The significance of this is that not only phones should be assumed to be remotely accessible for modification, including for example additional back doors. What's more, some devices that were sold without this functionality silently have it added. According to the corporate press, the FBI remotely turns Android devices into listening devices and it is getting simpler to see how.

NSA and PRISM destroy our computing. We definitely need to demand Free software, but we should go further by asking for audits, rejecting user-hostile 'features' like DRM, 'secure' boot, and kill switches. I gradually lose any remaining trust that I had in Google and even Free software such as Android.

Manchester and Computing

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Manchester's role in the history of computing is not widely recognised. I spent several years working in Manchester Computing and I studied where the first programmable computer was built (by Kilburn, whom the building was later named after). One of my colleagues at Manchester Computing (MCC) was the person who was first to build and distribute a GNU/Linux distribution (combining both GNU and Linux) and yesterday I met and spoke to one of the earlier PC distributors from across the road (supplier for Manchester Computing). Right here at the centre of Manchester a lot of the early milestones of computing took place (Turing also), but Manchester became better known for the splitting of atoms, the football teams, famous bands like Oasis, and the industrial revolution. A few days ago Rianne and I visited the local museum which demonstrates the industrial revolution (photo above from this album); what we really need here, however, are more museums documenting Manchester's role in modern computing. This city deserves more credit.

Nokia

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It is now the talk of the town. Nokia will be making their own smartphone based on Android. It seems like they no longer want to be in the shadow, under Windows Phone. I would like to think this might be the comeback of Nokia phones after a decade or so. I liked Nokia as a gadget way before this so-called "smart phones" trend started. I remember when SMS became the most convenient tool for communication, like a telegraph type. Nokia phones were once a gadgets giant; only then, when Microsoft bought Nokia, the once cellphone giant was kept and never to be found. I mean, not literally, but I can hardly see Nokia out in the Market along with those cellphone giants like Mac/iOS , Blueberry and Samsung. Nokia's merging into Microsoft has never been good; their tandem strategy never created any new innovation that makes them different from the other competitors. In fact, there were no success stories for Nokia when it was based on Windows Phone.

I expect Nokia to have lots to offer in the next expo. Improvements in software using Android OS, distinct design in hardware which can compete in comparables among the others. The price might be a little less than the existing smartphones to attract potential costumers. Lastly, I wish Nokia well for bravely taking such a huge change. In this road it has many challenges, but it's worth taking.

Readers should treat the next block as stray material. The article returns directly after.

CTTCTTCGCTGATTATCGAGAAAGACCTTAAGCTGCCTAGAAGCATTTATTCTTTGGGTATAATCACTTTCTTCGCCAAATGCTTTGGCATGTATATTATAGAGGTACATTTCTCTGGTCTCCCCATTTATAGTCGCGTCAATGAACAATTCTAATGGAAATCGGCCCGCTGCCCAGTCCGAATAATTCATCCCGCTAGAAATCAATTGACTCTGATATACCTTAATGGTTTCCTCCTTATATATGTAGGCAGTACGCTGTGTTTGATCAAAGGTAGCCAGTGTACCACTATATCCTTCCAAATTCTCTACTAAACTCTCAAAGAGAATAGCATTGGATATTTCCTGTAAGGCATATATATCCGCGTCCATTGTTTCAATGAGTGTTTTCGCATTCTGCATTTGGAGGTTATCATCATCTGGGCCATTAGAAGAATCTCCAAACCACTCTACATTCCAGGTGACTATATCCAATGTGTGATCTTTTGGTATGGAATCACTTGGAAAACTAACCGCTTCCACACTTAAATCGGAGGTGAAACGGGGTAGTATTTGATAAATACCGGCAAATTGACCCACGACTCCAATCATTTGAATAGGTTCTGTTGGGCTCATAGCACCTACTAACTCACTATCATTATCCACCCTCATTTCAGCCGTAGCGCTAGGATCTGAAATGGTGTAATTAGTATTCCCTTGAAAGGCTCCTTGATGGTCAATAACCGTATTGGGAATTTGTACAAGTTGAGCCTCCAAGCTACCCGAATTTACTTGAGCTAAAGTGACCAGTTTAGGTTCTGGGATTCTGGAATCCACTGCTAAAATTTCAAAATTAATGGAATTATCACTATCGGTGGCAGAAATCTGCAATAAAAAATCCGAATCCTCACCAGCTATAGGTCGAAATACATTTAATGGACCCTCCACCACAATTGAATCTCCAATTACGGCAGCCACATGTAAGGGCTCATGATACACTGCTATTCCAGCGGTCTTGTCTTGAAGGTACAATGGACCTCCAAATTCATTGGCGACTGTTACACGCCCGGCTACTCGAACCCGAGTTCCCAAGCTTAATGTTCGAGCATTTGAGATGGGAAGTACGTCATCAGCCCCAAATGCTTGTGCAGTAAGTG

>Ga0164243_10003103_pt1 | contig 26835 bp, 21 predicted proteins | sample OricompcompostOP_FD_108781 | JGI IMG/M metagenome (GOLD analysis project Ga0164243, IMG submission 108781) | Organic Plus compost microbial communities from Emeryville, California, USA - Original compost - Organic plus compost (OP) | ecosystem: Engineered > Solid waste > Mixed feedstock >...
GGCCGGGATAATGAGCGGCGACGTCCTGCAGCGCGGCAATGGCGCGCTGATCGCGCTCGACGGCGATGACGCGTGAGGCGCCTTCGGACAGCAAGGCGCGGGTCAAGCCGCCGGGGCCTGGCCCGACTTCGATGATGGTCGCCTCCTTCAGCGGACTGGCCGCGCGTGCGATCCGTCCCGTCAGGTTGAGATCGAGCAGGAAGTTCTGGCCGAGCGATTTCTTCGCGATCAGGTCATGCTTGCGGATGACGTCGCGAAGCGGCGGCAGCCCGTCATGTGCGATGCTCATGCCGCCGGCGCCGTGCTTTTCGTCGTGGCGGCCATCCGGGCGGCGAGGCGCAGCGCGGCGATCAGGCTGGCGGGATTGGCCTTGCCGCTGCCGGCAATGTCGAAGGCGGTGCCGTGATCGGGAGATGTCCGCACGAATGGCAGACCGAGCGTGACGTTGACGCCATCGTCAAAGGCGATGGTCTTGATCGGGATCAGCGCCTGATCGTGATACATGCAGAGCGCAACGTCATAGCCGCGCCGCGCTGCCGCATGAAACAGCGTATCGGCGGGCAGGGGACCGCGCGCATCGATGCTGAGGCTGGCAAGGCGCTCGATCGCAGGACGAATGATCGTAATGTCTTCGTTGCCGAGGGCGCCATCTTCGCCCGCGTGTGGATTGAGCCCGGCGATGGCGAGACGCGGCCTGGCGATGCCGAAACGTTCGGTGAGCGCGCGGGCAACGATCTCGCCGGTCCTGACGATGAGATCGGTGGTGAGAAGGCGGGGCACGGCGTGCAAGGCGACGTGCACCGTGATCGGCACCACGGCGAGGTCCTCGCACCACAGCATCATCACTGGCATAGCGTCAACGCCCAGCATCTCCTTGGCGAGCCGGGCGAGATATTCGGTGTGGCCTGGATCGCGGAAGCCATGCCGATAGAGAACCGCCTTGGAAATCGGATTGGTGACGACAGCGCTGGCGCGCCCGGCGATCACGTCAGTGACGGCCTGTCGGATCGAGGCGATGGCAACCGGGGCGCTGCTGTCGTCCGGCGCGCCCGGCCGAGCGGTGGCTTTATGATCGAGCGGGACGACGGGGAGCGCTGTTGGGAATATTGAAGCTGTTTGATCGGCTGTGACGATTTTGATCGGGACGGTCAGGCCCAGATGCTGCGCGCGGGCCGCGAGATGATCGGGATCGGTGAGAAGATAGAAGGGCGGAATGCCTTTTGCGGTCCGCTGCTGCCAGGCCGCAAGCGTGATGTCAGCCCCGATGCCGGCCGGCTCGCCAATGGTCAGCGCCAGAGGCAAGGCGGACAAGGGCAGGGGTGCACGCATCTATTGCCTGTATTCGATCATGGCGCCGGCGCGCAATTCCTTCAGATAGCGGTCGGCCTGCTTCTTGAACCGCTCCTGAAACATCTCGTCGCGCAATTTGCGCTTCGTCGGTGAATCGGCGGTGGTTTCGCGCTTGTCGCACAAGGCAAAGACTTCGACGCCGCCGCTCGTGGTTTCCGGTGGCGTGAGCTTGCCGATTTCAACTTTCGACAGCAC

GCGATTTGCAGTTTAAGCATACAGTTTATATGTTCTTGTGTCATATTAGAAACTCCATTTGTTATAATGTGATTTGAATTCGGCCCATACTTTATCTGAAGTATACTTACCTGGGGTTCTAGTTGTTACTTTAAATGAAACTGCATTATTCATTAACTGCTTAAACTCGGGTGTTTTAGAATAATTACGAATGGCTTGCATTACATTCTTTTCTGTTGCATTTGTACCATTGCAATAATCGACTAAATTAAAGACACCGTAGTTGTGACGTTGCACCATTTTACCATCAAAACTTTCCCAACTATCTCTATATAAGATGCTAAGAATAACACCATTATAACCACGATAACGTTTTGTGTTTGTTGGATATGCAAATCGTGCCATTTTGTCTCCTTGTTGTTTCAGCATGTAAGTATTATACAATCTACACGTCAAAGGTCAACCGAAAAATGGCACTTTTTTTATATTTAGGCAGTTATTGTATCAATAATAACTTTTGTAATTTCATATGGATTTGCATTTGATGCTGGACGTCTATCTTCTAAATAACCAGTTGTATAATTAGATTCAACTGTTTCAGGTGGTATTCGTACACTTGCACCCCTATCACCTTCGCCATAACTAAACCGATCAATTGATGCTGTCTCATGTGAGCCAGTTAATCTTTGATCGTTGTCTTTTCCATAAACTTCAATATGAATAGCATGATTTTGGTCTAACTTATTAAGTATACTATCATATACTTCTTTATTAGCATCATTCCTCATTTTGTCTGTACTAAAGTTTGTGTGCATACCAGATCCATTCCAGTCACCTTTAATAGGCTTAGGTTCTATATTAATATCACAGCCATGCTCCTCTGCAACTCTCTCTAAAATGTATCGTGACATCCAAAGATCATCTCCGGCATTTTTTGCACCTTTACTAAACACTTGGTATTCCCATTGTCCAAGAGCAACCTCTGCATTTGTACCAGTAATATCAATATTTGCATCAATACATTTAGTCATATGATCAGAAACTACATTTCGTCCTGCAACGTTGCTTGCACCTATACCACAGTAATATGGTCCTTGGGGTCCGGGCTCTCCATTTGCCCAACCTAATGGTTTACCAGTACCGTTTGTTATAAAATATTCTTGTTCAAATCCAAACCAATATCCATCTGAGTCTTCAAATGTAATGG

My Valentine

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Rianne Schestowitz

Yesterday was a rainy day. Our plans to go dining and bowling were more or less ruined by that. Manchester has had stormy weather as of late and there is not much one can do to avoid it.

Almost every couple went out to celebrate valentines. In my case, as I am working regular hours at day (and sometimes at night), I don't have much time for planning or thinking of ways to celebrate valentines day.

My dear husband, who had a day off yesterday (after he had worked at night), surprised me in many ways. He prepared a bubble bath for me with glasses of wine and candles lit. Pizza was inside the oven and table setting was quite ready, with many special beverages to mark the special day.

Everything was organised and prepared by him. While we were having our dinner we watched Tom and Jerry (a favourite from my childhood) and we were both enjoying it. Later he wanted to prepare the new mattress he bought to make sure we would have a good night's sleep.

Our own way of celebrating valentines -- so simple but passionately expressed with pure love and tenderness.

Justice

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Justice

I was born in a quiet and beautiful town in the Far East together with my cousins. As far as I can remember, we enjoyed watching the sunrise and sunset, bathing and fishing in the river along with other children. My childhood years bring back good memories: Playing hide and seek, flying kites, throwing yo-yo, jumping on Chinese garter and so much more. Life was full of fun and so simple back then. There were times I ate meals in our neighbours' house, treated like family. Sometimes we exchanged food. This you will never experience in an highly urbanised city, as there is nothing like this in the Western world. It's a small town where you almost know every other person. Everybody is like your family. That is how I remember the place that I left 24 years ago. This year my husband and I were planning to visit my beloved town. But I have second thoughts. It's a bit scary to visit a place where people are killing other people like animals.